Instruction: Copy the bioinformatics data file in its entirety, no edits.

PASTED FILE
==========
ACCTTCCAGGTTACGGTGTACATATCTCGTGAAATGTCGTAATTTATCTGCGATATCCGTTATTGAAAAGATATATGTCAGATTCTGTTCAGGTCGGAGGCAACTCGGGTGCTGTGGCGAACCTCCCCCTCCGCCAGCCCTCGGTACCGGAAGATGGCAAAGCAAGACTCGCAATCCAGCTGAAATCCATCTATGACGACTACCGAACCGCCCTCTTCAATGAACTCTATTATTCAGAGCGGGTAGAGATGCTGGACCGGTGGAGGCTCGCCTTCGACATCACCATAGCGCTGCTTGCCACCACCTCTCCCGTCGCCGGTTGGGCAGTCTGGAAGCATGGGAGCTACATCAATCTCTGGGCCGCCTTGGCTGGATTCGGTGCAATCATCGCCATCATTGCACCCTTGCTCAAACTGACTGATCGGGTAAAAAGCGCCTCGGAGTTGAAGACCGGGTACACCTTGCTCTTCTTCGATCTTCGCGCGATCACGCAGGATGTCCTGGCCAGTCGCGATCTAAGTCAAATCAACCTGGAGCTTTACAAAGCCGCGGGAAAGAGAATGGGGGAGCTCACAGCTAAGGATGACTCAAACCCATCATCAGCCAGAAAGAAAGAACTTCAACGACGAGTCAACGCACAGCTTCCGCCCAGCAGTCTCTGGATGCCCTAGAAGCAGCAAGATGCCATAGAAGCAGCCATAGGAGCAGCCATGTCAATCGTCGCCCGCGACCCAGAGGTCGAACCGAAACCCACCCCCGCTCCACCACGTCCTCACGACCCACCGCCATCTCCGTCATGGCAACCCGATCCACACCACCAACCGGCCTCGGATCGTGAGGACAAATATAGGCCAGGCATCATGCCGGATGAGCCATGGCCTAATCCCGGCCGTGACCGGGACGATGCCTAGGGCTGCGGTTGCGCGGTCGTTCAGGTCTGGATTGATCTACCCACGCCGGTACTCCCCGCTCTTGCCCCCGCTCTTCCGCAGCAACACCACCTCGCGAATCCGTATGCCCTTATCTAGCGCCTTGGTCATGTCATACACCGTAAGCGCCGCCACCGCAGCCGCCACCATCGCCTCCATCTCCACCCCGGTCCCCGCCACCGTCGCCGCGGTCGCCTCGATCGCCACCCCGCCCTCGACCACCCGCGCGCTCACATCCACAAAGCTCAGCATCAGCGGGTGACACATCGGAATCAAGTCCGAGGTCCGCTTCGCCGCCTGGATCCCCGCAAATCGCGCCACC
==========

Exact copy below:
ACCTTCCAGGTTACGGTGTACATATCTCGTGAAATGTCGTAATTTATCTGCGATATCCGTTATTGAAAAGATATATGTCAGATTCTGTTCAGGTCGGAGGCAACTCGGGTGCTGTGGCGAACCTCCCCCTCCGCCAGCCCTCGGTACCGGAAGATGGCAAAGCAAGACTCGCAATCCAGCTGAAATCCATCTATGACGACTACCGAACCGCCCTCTTCAATGAACTCTATTATTCAGAGCGGGTAGAGATGCTGGACCGGTGGAGGCTCGCCTTCGACATCACCATAGCGCTGCTTGCCACCACCTCTCCCGTCGCCGGTTGGGCAGTCTGGAAGCATGGGAGCTACATCAATCTCTGGGCCGCCTTGGCTGGATTCGGTGCAATCATCGCCATCATTGCACCCTTGCTCAAACTGACTGATCGGGTAAAAAGCGCCTCGGAGTTGAAGACCGGGTACACCTTGCTCTTCTTCGATCTTCGCGCGATCACGCAGGATGTCCTGGCCAGTCGCGATCTAAGTCAAATCAACCTGGAGCTTTACAAAGCCGCGGGAAAGAGAATGGGGGAGCTCACAGCTAAGGATGACTCAAACCCATCATCAGCCAGAAAGAAAGAACTTCAACGACGAGTCAACGCACAGCTTCCGCCCAGCAGTCTCTGGATGCCCTAGAAGCAGCAAGATGCCATAGAAGCAGCCATAGGAGCAGCCATGTCAATCGTCGCCCGCGACCCAGAGGTCGAACCGAAACCCACCCCCGCTCCACCACGTCCTCACGACCCACCGCCATCTCCGTCATGGCAACCCGATCCACACCACCAACCGGCCTCGGATCGTGAGGACAAATATAGGCCAGGCATCATGCCGGATGAGCCATGGCCTAATCCCGGCCGTGACCGGGACGATGCCTAGGGCTGCGGTTGCGCGGTCGTTCAGGTCTGGATTGATCTACCCACGCCGGTACTCCCCGCTCTTGCCCCCGCTCTTCCGCAGCAACACCACCTCGCGAATCCGTATGCCCTTATCTAGCGCCTTGGTCATGTCATACACCGTAAGCGCCGCCACCGCAGCCGCCACCATCGCCTCCATCTCCACCCCGGTCCCCGCCACCGTCGCCGCGGTCGCCTCGATCGCCACCCCGCCCTCGACCACCCGCGCGCTCACATCCACAAAGCTCAGCATCAGCGGGTGACACATCGGAATCAAGTCCGAGGTCCGCTTCGCCGCCTGGATCCCCGCAAATCGCGCCACC